reversed the judgment of acquittal passed by the trial Judge and convicted the
appellants herein of the charges framed against them and sentenced them to life
is the said judgment which is under challenge in these two appeals filed under
the provisions of the Supreme Court (Enlargement of Criminal Appellate
Jurisdiction) Act, 1970.
Sushil Kumar, learned Senior Advocate appearing for the appellants, submitted
that the prosecution witnesses Nos.2,3,4 and 6 were closely related to the
deceased. Mr. Kumar urged that their evidence should have been considered with
a degree of caution by the High Court while reversing the judgment of acquittal
into one of conviction under Sections 302, 307 read with Section 34 IPC and
Section 25(1)(a) of the Arms Act, and sentencing them to life imprisonment and
9 payment of fine of Rs.5,000/- each, in default to suffer R.I. for further
period of two months, and their further conviction under Section 307 read with
Section 34 IPC and sentencing them to suffer R.I. for 7 years and to pay a fine
of Rs.5,000/- each, in default to undergo sentence of R.I. for one month.
was also submitted that a supplementary complaint had been filed by PW 2,
Kishor Janu Patil, the son of the deceased, by which the motive for the alleged
murder was sought to be modified. It was submitted that while in the complaint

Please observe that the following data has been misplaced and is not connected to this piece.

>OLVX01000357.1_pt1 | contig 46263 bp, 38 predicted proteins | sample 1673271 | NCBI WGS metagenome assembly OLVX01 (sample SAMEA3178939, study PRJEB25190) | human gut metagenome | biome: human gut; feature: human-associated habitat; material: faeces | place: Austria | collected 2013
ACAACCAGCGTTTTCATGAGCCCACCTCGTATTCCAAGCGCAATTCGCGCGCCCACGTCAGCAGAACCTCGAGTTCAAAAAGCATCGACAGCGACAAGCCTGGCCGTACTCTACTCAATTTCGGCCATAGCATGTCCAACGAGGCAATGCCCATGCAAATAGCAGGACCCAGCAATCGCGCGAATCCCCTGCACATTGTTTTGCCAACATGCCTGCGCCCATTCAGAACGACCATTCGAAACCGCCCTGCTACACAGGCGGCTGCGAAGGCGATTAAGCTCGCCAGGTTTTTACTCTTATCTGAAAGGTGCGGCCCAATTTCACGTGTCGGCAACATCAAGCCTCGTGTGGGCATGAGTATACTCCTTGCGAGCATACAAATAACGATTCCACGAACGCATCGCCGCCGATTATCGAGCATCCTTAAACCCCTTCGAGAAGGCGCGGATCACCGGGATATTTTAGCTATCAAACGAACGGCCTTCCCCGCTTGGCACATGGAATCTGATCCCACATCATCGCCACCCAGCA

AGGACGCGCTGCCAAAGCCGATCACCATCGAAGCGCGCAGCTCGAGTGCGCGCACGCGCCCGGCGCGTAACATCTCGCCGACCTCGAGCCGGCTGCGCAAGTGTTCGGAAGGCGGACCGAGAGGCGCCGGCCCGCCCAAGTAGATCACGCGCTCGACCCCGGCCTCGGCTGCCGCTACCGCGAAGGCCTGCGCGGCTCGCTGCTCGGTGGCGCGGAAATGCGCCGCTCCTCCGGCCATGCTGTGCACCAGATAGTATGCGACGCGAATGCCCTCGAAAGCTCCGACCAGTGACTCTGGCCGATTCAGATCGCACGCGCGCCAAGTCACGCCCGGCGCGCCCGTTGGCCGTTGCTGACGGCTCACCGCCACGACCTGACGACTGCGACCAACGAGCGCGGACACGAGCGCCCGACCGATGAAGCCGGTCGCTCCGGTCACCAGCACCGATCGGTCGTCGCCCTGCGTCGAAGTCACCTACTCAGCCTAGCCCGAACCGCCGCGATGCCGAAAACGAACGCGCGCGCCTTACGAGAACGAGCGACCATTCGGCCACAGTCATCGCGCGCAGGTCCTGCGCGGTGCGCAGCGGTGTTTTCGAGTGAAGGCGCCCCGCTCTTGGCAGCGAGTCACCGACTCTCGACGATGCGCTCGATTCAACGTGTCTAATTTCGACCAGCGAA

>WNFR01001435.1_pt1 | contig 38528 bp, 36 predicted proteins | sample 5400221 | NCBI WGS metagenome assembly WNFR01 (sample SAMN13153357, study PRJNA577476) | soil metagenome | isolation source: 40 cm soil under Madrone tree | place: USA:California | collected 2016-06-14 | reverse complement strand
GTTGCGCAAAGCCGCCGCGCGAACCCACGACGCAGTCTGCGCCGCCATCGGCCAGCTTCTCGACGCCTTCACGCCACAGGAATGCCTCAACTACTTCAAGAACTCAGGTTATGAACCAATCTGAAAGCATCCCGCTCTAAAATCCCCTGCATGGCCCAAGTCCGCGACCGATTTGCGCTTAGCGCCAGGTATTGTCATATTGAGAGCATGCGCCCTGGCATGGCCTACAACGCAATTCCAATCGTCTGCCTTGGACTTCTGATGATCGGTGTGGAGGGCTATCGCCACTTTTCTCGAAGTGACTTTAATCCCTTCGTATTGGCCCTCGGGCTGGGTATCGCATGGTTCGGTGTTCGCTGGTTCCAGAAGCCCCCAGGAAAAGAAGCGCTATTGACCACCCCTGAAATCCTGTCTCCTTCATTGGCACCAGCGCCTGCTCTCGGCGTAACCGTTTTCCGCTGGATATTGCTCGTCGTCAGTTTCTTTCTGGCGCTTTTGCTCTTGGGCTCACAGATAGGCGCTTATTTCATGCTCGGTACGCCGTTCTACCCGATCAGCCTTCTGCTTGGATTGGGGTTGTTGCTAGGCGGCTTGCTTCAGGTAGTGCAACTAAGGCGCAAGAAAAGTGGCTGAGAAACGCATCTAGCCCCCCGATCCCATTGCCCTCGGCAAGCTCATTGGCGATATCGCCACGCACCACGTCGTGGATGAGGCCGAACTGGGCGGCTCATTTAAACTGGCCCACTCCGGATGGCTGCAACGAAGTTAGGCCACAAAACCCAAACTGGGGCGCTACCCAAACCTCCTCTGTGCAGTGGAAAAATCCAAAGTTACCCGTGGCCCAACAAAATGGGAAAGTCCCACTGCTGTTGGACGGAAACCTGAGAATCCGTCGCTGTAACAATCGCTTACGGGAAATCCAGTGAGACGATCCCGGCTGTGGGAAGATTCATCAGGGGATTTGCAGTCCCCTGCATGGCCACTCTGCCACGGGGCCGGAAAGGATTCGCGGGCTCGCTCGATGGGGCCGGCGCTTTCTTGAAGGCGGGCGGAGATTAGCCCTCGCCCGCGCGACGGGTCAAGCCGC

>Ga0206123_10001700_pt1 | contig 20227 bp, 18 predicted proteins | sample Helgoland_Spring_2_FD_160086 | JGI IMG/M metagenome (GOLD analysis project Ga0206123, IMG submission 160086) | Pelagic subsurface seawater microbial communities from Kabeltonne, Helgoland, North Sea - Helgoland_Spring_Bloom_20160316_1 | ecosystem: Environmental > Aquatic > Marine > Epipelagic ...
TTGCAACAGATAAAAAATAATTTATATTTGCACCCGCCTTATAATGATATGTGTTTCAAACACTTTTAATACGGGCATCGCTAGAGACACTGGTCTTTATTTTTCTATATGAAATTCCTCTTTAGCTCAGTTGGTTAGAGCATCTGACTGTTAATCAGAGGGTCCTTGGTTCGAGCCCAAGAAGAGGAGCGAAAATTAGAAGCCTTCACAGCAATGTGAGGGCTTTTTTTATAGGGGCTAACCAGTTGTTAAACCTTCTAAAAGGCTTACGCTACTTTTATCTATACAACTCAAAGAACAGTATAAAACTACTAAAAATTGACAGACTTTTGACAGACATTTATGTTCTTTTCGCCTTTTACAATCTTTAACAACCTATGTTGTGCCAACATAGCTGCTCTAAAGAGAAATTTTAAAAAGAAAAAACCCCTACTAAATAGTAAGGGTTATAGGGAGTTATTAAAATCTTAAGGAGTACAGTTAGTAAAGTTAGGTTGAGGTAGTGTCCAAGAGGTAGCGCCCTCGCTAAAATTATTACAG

the motive for the shooting was shown to be an incident involving one Walia
Mahadya, who was a servant of the accused No.1 Dattu Kane Vaskar, and is alleged
to have entered the house of one Pandhari and had tried to outrage the modesty
of his wife, in the supplementary complaint it was attempted to be established
that in actual fact the said 10 Walia Mahadya had tried to outrage the modesty
of a girl, Kamali (PW 12), who had gone to sleep in the said house and that the
said matter had been taken up at a meeting of the Panchayat where the elder
brother of PW 2 Atma Ram Patil, who was examined as PW 3, was one of the Panch
Members. It was stated that since a decision had been given against Dattu Kanu
Vaskar, he along with other accused, in order to extract revenge, participated
in the incident which resulted in the death of the father of P.W.3 and the
complainant and gunshot injuries being sustained by PW 3 Atma Ram Patil.
Sushil Kumar urged that by altering the motive for the alleged incident, the
prosecution tried to connect the accused persons with the incident of shooting
which resulted in the death of Janu Ganu Patil.
to the site plan of the place of occurrence and the nature of the injuries
sustained by the deceased and P.Ws. 2, 3 and 6, Mr. Sushil Kumar urged that it
was quite impossible for the incident to have occurred in the manner as was
sought to be established by the prosecution. It was submitted that while
according to the prosecution the accused persons had fired from the gallery of